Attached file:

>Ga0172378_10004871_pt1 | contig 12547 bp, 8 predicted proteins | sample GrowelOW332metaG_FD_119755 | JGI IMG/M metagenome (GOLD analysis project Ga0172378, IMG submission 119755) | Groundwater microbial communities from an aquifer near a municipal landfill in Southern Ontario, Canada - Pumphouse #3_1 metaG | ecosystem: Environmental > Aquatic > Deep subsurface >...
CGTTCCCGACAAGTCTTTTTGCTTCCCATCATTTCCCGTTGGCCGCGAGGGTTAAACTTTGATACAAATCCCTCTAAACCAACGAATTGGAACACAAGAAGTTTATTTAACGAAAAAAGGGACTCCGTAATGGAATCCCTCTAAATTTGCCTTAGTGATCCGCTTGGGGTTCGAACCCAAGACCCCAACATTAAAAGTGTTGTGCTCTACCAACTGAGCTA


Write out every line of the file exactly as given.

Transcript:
>Ga0172378_10004871_pt1 | contig 12547 bp, 8 predicted proteins | sample GrowelOW332metaG_FD_119755 | JGI IMG/M metagenome (GOLD analysis project Ga0172378, IMG submission 119755) | Groundwater microbial communities from an aquifer near a municipal landfill in Southern Ontario, Canada - Pumphouse #3_1 metaG | ecosystem: Environmental > Aquatic > Deep subsurface >...
CGTTCCCGACAAGTCTTTTTGCTTCCCATCATTTCCCGTTGGCCGCGAGGGTTAAACTTTGATACAAATCCCTCTAAACCAACGAATTGGAACACAAGAAGTTTATTTAACGAAAAAAGGGACTCCGTAATGGAATCCCTCTAAATTTGCCTTAGTGATCCGCTTGGGGTTCGAACCCAAGACCCCAACATTAAAAGTGTTGTGCTCTACCAACTGAGCTA